To collect system-state information (also known as a support bundle), navigate to Basic Settings > Troubleshooting > Create support bundle and click Create support bundle, then save the created zip file. The name of the file uses the debug_info-<hostname>YYYYMMDDHHMM format.

To collect information for a specific error, complete the following steps:

Steps:
  1. Navigate to Basic Settings > Troubleshooting > Create support bundle.

    Figure 280: Basic Settings > Troubleshooting > Create support bundle — Collecting debug information

  2. Click Start.

    NOTE:

    Starting a full debug logging increases the log level of SPS, and might cause performance problems if the system is under a high load.

    For troubleshooting purposes, the logs can contain highly sensitive data, for example, passwords and keys in plain text format. If you are concerned about the presence of sensitive data, check the collected log files before submitting to the Support Portal.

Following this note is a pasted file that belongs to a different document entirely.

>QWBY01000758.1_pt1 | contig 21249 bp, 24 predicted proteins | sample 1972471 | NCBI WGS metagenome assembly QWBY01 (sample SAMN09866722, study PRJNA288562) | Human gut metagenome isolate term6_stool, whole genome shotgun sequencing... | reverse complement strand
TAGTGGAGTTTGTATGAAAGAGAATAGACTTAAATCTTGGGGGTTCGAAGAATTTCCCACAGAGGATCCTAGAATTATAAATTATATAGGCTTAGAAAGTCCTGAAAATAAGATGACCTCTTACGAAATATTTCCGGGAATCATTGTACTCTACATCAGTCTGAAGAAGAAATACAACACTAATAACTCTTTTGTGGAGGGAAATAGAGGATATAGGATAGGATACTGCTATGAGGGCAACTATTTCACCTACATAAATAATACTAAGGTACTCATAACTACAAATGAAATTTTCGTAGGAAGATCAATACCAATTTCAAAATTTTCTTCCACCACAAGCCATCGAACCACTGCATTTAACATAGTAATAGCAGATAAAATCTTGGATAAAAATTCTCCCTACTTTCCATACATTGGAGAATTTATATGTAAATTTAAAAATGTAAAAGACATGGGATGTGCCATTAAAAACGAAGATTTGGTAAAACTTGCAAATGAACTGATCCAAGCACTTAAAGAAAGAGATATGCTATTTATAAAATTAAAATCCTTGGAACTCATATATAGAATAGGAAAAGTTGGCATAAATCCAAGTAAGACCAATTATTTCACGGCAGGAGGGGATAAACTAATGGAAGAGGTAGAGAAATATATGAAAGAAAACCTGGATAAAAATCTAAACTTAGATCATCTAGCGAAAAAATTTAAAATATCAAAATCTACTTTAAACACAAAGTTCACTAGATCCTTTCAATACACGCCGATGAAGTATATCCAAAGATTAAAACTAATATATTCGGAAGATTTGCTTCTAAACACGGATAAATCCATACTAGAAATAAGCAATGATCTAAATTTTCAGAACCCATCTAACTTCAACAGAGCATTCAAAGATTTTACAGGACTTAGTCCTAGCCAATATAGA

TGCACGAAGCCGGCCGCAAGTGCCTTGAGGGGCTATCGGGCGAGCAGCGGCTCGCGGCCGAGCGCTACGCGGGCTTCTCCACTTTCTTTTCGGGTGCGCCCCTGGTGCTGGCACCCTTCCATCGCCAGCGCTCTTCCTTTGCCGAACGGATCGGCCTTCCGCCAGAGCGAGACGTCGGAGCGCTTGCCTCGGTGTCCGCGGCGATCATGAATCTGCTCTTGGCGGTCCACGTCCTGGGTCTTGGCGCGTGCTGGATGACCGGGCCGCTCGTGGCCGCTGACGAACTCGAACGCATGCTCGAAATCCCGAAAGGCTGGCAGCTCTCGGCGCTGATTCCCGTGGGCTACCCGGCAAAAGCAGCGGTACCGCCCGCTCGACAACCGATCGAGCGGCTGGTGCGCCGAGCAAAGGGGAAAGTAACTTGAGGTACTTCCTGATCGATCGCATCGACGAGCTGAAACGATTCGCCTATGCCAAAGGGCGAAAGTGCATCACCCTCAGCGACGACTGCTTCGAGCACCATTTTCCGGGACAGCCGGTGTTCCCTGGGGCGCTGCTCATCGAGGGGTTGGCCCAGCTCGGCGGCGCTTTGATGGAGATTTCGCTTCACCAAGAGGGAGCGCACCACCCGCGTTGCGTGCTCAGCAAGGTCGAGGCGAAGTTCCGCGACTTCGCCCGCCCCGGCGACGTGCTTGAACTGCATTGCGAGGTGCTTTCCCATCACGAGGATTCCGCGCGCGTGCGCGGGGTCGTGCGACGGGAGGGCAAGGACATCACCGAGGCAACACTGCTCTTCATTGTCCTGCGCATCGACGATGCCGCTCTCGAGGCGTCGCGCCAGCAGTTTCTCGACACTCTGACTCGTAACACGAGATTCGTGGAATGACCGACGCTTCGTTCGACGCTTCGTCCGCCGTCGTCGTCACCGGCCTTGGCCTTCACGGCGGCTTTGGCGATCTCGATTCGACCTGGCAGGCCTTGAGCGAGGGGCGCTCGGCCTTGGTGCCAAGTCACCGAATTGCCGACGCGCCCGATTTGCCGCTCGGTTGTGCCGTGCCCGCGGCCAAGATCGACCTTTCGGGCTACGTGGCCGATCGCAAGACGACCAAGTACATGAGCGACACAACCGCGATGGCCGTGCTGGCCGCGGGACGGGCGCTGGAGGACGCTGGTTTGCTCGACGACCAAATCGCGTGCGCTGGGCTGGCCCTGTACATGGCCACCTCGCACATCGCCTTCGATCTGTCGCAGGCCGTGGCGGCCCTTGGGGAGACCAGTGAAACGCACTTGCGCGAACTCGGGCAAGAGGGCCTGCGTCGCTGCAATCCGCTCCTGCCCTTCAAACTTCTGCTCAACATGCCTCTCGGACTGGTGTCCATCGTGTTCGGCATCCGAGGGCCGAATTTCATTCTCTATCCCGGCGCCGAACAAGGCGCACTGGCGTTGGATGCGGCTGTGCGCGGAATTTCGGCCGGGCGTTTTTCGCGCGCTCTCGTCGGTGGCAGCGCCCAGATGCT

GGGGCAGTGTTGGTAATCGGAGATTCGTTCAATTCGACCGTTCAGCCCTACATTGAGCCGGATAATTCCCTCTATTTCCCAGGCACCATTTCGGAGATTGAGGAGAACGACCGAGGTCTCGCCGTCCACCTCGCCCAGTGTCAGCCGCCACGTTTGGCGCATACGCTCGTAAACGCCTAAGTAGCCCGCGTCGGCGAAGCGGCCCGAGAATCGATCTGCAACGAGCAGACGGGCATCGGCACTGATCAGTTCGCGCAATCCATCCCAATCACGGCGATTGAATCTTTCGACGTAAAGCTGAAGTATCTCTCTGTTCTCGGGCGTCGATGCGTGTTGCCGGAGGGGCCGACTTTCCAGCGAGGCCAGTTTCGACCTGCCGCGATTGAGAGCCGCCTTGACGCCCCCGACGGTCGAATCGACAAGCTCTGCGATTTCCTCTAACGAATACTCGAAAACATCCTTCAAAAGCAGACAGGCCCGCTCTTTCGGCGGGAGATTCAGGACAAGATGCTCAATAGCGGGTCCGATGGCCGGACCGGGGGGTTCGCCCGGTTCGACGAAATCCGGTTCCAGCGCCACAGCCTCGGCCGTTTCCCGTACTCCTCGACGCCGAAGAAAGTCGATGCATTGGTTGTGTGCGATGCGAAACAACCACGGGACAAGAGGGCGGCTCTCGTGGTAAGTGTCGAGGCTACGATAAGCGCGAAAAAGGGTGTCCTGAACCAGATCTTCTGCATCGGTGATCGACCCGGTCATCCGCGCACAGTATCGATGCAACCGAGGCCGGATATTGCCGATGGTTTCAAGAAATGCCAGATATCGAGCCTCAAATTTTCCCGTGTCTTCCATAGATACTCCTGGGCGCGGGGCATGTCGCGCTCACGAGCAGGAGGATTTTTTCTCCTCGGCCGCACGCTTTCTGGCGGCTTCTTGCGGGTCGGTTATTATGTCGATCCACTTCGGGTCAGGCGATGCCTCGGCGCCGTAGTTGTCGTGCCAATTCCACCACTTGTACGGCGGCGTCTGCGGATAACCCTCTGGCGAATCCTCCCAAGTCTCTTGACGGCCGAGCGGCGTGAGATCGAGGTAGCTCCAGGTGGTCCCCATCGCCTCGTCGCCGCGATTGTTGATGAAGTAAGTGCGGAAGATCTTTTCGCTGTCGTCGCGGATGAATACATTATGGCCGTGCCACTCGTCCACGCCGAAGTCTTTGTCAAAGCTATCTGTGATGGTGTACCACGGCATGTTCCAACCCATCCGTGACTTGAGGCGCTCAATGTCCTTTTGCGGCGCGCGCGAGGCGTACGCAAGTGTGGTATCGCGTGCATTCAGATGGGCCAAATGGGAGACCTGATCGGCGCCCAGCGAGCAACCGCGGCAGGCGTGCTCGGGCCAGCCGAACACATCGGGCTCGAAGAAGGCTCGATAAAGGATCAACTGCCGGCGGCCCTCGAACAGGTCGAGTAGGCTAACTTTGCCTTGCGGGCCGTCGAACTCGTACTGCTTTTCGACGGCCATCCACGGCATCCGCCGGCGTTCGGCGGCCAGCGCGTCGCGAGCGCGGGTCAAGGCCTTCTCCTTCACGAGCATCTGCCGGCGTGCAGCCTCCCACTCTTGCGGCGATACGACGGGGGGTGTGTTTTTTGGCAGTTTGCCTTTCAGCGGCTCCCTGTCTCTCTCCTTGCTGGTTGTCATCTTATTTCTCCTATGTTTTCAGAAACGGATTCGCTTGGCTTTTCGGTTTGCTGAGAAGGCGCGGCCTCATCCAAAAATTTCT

3. Reproduce the event that causes the error, for example connect to a server.

  4. Click Stop.

  5. Click Save support bundle with full debug logs and save the created zip file. The name of the file uses the debug_info-<hostname>YYYYMMDDHHMM format.

    SPS includes the configuration files of any plugins installed. Note that depending on the plugin, these configuration files can contain sensitive information, such as passwords or API keys. In this case, edit the plugin-related files in the plugins directory of the support bundle and delete the sensitive information.

  6. Attach the file to your support ticket.

Status history and statistics

SPS displays various statistics and status history of system data and performance on the dashboard at Basic Settings > Dashboard. The dashboard is essentially an extension of the system monitor: the system monitor displays only the current values, while the dashboard creates graphs and statistics of the system parameters.